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To be honest, I WOULD pull her now and spend the rest of the year "unschooling" her (meaning breaking her of the mindset of the classroom) and really figuring out how she wants to learn before Sept. rolls around. Try different things. I did this the year before my son would've gone into K and it was SUCH a learning experience. At the end of it, I had such a better handle on how we worked--how he operated, what I needed (which was SO not what I thought), etc.

Take that stumbling time now. She's still young. There's so much information pointing to delaying academics until 7 or so. I would really let her come home now and be together without much pressure. This way, you get a feel for the things she really loves to do--especially now that she's been in school and her tastes may have changed. Otherwise you may feel like your stumbling around for the first few months next year are unproductive and feel the need to send her back.

Just another perspective. Why make her endure the rest of the year if you CAN have her home and she's really not feeling driven to be there? Let her play for the rest of the year and sprinkle some lessons here and there. See what you both like, what she responds to, what works for you. Then you can "hit the ground running" in Sept. (or delay some more if you choose to).
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#5 of 18 Old 02-14-2010, 08:08 PM
 
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I agree with Heatherdeg.

mama to Joshua (9), Lily (8), Jude (6) and Ava (6)

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#6 of 18 Old 02-14-2010, 10:39 PM
 
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I agree with Heatherdeg, as well. With how young she is I think the best thing to do is give her a clean- and large break between school learning and any sort of home learning. Figure out her interests and learning style, spend time figuring out how all day together looks- then worry about academics.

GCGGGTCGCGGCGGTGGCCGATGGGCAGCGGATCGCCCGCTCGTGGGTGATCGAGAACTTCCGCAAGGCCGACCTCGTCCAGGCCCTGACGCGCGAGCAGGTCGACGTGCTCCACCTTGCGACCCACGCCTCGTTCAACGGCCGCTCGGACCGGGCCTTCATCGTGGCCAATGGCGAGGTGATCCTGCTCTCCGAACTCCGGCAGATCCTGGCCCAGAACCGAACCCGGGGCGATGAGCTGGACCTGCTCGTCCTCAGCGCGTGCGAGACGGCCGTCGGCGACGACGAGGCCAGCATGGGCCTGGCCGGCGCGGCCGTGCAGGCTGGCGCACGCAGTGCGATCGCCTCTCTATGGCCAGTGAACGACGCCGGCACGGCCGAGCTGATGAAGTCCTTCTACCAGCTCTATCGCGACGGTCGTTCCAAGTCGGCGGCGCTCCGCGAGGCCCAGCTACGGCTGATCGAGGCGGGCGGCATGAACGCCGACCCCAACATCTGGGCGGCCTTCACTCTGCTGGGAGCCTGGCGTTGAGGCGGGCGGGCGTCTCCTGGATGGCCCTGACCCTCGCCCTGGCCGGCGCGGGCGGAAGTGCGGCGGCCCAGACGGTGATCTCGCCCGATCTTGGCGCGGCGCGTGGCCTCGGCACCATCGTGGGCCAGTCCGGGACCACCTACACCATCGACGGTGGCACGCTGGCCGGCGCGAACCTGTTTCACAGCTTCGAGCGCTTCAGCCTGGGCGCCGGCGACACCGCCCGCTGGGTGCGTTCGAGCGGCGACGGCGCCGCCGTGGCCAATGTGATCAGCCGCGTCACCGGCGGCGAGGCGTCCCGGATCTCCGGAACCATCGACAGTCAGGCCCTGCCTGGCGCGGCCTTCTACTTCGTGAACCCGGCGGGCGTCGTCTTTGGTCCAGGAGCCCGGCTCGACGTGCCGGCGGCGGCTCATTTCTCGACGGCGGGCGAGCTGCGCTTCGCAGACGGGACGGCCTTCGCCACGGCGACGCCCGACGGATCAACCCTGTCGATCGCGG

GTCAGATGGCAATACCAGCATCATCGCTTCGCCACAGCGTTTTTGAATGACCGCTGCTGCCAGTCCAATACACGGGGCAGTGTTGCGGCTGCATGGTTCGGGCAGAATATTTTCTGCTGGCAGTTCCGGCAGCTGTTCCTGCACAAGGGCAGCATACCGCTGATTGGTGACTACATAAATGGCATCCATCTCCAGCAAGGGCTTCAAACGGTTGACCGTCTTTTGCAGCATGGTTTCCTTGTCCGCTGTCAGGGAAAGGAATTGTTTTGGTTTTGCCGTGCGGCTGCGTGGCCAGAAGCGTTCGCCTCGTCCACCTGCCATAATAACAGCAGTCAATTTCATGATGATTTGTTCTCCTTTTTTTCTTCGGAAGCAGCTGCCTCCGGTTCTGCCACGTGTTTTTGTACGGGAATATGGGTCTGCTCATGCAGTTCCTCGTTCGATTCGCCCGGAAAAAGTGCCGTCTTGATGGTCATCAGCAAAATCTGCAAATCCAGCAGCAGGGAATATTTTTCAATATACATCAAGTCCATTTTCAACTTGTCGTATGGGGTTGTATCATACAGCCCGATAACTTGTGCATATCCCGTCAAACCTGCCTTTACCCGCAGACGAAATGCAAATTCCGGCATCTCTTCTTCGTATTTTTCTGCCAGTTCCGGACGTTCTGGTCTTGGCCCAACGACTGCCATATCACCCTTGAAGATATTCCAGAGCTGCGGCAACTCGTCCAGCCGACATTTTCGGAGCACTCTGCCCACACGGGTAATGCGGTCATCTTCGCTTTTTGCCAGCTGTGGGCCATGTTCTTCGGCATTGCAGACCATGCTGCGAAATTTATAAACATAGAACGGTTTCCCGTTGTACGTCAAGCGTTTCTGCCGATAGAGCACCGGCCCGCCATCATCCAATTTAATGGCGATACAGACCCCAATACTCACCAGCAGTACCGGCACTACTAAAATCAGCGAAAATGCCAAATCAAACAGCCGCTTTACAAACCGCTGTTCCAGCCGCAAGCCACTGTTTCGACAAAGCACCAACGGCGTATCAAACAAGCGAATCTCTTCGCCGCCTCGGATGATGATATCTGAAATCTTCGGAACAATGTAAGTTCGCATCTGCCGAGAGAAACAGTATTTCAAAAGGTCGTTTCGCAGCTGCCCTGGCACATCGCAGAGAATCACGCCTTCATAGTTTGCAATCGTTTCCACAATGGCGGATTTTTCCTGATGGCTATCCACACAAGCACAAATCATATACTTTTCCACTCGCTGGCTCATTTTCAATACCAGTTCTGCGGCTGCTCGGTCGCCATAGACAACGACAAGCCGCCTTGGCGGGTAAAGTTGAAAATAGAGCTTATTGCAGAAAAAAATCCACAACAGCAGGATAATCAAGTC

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#7 of 18 Old 02-14-2010, 11:02 PM
 
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Another to agree with heatherdeg. We were in a very similar position at this exact time last year, but it was with pre-K. She was at a school that was wonderful for her for preschool, but pre-K was just horrid. It was a horrible fit for her. I kept thinking "we'd just finish the year and then homeschool for K"

Someone here said something to me about how the school year is just an arbitrary time period that means some thing to us, not to them. I realized that I felt like I was quitting by pulling her out "so close" to the end of the year.

Once I gave that up, it was a simple decision. We spent all that time deschooling and really I'd say we are only just now getting to a point where she would really like to have more focused learning.

Good luck! I will say that the only thing I regret about pulling her out is that we didn't do it sooner!

Holli
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#8 of 18 Old 02-15-2010, 02:30 AM
 
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I agree with Heatherdeg too The other thing with homeschooling is that it doesn't have to be a Sept to June only. You may feel like you're pulling her mid year but if you stick with homeschooling, you don't have to be confined to the "school year". Good luck, mama. I'm in a similar boat as you right now

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#9 of 18 Old 02-15-2010, 02:48 AM
 
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Hey,
I have regular panic-attacks about my ability to homeschool, but I have really loved having dd's age 5 year be about exploring the way she learns and the way I like to interact with her learning. We have mostly done unschooling for this year and it has been really helpful to see how much she is learning by following her own interests with my support. I just want to encourage you to relax and de-school at home. You can always put her back in for grade 1 or 2 if you don't like the way it is going, but likely you will find that it is entirely doable.
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#10 of 18 Old 02-15-2010, 03:55 AM
 
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I totally agree with pulling her out now if you are able to.